Former Afghan deputy president urges women's voices in negotiations with the United States
March 8, 2012 | By Robert Webb | firstname.lastname@example.org
Women now occupy 27 percent of the seats in the Afghan parliament but are denied voices in the government's key negotiations with the Americans, former Afghan Deputy President Sima Samar said at a March 8 Newsmaker on the eve of International Women's Day.
"Women should be a part of those discussions,'" she said and urged a focus on "the rule of law" before the American pullout in 2014. But not everyone wants the rule of law, she added.
Samar, a medical doctor, said U.S. policy makers should leave enough troops in Afghanistan after 2014 to ensure the country's safety. "We must have frank discussions about the whole regime after American forces leave," she said, stressing the United States had 350,000 troops in the country at one time but only a fraction of that now.
Samar recalled the country's bad experience under the Taliban government before U.S. and other Western forces drove it out. If the Afghan public now supports the government, Samar said, the Taliban will not return.
Emphasizing increasing human rights as basic to the future of Afghanistan, she said 70 percent of the female population is illiterate, making education a high priority. Women were barred from school under the Taliban. Samar said that she didn't see many women in the 50 or 60 embassies in Afghanistan, including the American, and thought she should see more.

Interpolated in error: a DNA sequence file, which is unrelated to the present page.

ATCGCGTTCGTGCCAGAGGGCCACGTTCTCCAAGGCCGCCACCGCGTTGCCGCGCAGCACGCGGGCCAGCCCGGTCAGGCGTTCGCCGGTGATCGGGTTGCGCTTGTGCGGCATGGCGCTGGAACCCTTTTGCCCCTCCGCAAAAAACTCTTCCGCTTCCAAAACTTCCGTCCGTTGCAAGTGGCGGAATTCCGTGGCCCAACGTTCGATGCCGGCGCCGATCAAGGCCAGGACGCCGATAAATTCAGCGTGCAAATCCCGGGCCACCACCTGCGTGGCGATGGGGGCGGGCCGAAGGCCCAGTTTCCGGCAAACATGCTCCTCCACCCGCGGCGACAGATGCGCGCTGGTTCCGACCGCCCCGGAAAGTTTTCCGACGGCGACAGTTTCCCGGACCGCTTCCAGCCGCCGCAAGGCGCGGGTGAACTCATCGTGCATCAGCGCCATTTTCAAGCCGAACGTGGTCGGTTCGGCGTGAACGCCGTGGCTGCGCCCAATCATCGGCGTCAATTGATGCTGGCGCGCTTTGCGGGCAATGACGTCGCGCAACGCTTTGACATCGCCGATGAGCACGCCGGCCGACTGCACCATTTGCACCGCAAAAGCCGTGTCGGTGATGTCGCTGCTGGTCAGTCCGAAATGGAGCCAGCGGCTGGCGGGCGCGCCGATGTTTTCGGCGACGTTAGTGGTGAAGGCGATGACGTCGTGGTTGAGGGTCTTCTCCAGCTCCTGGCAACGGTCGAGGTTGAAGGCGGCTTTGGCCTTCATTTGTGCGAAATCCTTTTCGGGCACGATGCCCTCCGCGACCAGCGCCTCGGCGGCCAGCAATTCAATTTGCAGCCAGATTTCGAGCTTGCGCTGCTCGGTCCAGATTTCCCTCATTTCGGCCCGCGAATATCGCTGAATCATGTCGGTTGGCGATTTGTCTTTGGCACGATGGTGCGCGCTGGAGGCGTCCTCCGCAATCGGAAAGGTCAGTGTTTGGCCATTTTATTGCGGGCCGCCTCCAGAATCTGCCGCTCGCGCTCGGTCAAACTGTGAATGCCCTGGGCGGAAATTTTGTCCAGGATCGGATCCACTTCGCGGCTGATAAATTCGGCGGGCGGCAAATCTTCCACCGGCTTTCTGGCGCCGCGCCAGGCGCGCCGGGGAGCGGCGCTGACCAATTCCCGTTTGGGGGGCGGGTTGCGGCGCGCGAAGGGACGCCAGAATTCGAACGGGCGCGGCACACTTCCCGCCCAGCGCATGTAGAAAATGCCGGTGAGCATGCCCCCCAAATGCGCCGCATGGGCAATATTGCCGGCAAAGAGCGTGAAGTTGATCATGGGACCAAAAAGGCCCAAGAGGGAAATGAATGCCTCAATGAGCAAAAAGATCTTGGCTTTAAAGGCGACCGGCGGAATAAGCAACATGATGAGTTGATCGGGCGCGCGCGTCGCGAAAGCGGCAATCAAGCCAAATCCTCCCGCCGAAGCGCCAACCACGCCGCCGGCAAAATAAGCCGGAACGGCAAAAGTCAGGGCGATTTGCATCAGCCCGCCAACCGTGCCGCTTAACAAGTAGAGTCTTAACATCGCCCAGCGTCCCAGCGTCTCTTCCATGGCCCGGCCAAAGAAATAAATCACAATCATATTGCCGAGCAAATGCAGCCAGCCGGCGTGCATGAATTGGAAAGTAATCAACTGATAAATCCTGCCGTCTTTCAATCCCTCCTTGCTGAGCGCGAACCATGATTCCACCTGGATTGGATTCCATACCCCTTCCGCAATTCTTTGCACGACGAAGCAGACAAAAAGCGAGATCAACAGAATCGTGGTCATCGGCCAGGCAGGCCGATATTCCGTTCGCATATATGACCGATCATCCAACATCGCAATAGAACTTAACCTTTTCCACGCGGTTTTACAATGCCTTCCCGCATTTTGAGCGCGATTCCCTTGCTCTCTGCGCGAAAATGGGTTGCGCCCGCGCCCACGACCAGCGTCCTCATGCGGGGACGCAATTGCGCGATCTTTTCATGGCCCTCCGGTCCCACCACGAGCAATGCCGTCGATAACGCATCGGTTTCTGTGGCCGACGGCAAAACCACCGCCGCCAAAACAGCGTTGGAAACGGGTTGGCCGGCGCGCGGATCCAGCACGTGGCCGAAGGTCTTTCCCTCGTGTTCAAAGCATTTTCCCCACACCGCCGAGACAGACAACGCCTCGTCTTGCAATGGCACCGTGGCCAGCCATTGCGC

She also noted "the U.S. State Department is trying to spread human rights around the world." Calling education a basic human right, Samar said there had been much progress for women since the war began. Not only do Afghan women attend schools, they also study abroad. "We have many women in higher education in India, the United States, Canada and Australia," she said.
Asked about the burning of Korans by American soldiers, she said, "I don't know why they did it," and called attention to the families who lost members in the killing rampage afterward.
"Everyone fears the Taliban will come back,'" Samar said. While aware of the problems remaining in Afghanistan, Samar said "I am an optimist" and sees a brighter future.
But she lamented what she said is "the negativity of the press ... the media is interested only in the bad news." At the same time, she urged American policymakers to review the last 10 years to "find out what went wrong and what went right."
Samar chairs the Afghan Independent Human Rights Commission and was a cabinet member.